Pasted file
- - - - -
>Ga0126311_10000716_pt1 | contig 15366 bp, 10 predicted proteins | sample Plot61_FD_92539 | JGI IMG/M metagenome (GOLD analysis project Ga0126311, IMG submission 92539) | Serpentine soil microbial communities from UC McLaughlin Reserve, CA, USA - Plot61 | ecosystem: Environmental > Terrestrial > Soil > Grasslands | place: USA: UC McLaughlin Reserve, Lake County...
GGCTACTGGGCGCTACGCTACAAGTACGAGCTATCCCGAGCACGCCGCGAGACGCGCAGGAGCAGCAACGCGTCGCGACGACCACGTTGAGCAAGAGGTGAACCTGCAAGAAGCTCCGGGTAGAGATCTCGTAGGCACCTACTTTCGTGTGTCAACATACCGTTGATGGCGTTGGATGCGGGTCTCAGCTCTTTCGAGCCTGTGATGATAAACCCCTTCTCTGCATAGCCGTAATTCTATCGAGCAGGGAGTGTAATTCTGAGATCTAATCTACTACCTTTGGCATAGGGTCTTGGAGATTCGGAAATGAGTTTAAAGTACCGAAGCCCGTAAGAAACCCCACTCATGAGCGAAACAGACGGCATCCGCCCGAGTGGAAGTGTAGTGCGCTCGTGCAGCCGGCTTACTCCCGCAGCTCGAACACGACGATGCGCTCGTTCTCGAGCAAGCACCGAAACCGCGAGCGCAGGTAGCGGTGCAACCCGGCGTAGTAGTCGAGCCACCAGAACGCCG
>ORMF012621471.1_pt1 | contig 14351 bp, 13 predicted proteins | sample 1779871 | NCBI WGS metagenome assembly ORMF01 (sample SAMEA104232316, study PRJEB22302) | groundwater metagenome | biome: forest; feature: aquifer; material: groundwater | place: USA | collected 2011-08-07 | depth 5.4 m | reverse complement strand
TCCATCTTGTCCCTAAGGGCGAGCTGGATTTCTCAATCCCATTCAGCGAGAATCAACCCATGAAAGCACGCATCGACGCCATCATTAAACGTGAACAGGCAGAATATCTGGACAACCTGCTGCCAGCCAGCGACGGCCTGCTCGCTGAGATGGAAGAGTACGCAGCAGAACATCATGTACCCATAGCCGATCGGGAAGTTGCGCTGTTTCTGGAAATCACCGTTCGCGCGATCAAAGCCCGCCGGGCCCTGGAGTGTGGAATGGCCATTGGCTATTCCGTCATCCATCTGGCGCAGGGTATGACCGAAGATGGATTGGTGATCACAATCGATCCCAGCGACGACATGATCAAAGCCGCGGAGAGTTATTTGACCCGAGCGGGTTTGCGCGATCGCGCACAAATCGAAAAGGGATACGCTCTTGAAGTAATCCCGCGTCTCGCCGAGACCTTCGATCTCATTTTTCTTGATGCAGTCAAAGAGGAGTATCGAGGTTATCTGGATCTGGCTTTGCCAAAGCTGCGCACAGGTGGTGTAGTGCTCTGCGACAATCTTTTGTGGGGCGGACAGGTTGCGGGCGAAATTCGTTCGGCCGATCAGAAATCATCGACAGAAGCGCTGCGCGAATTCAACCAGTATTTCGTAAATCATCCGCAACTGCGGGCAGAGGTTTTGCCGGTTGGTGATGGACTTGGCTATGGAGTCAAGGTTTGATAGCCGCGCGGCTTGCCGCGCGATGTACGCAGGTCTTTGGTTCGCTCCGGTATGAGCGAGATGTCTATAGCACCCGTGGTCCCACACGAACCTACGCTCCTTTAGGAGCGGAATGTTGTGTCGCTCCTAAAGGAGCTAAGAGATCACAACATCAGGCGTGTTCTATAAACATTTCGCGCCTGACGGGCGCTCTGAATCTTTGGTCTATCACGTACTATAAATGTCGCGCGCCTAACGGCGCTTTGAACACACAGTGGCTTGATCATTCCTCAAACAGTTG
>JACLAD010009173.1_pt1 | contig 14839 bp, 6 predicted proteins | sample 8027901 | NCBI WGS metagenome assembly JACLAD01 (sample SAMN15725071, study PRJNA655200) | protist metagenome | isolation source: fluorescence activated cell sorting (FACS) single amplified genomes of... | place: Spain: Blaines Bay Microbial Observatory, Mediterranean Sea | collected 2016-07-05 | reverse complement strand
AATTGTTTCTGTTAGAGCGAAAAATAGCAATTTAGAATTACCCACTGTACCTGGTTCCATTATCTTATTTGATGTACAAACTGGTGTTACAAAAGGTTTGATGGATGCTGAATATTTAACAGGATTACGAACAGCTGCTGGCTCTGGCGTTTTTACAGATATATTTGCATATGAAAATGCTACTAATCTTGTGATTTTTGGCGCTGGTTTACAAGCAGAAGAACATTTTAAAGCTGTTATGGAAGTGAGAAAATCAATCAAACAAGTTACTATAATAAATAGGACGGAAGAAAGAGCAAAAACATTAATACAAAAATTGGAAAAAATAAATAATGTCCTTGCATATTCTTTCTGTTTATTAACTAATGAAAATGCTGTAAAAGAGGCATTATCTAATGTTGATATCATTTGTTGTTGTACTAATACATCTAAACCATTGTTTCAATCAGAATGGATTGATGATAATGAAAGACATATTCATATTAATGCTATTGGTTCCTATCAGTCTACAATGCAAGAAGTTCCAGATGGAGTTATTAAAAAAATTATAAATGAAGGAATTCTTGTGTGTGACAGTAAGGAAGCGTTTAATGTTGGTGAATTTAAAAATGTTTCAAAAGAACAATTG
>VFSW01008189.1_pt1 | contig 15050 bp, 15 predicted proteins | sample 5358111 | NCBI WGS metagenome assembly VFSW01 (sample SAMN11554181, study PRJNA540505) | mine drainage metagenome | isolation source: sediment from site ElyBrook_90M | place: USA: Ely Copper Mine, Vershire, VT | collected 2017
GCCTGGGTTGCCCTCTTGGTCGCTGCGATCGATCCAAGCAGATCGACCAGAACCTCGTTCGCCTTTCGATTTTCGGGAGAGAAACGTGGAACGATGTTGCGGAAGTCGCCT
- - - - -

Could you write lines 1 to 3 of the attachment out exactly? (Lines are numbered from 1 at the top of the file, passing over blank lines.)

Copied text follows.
>Ga0126311_10000716_pt1 | contig 15366 bp, 10 predicted proteins | sample Plot61_FD_92539 | JGI IMG/M metagenome (GOLD analysis project Ga0126311, IMG submission 92539) | Serpentine soil microbial communities from UC McLaughlin Reserve, CA, USA - Plot61 | ecosystem: Environmental > Terrestrial > Soil > Grasslands | place: USA: UC McLaughlin Reserve, Lake County...
GGCTACTGGGCGCTACGCTACAAGTACGAGCTATCCCGAGCACGCCGCGAGACGCGCAGGAGCAGCAACGCGTCGCGACGACCACGTTGAGCAAGAGGTGAACCTGCAAGAAGCTCCGGGTAGAGATCTCGTAGGCACCTACTTTCGTGTGTCAACATACCGTTGATGGCGTTGGATGCGGGTCTCAGCTCTTTCGAGCCTGTGATGATAAACCCCTTCTCTGCATAGCCGTAATTCTATCGAGCAGGGAGTGTAATTCTGAGATCTAATCTACTACCTTTGGCATAGGGTCTTGGAGATTCGGAAATGAGTTTAAAGTACCGAAGCCCGTAAGAAACCCCACTCATGAGCGAAACAGACGGCATCCGCCCGAGTGGAAGTGTAGTGCGCTCGTGCAGCCGGCTTACTCCCGCAGCTCGAACACGACGATGCGCTCGTTCTCGAGCAAGCACCGAAACCGCGAGCGCAGGTAGCGGTGCAACCCGGCGTAGTAGTCGAGCCACCAGAACGCCG
>ORMF012621471.1_pt1 | contig 14351 bp, 13 predicted proteins | sample 1779871 | NCBI WGS metagenome assembly ORMF01 (sample SAMEA104232316, study PRJEB22302) | groundwater metagenome | biome: forest; feature: aquifer; material: groundwater | place: USA | collected 2011-08-07 | depth 5.4 m | reverse complement strand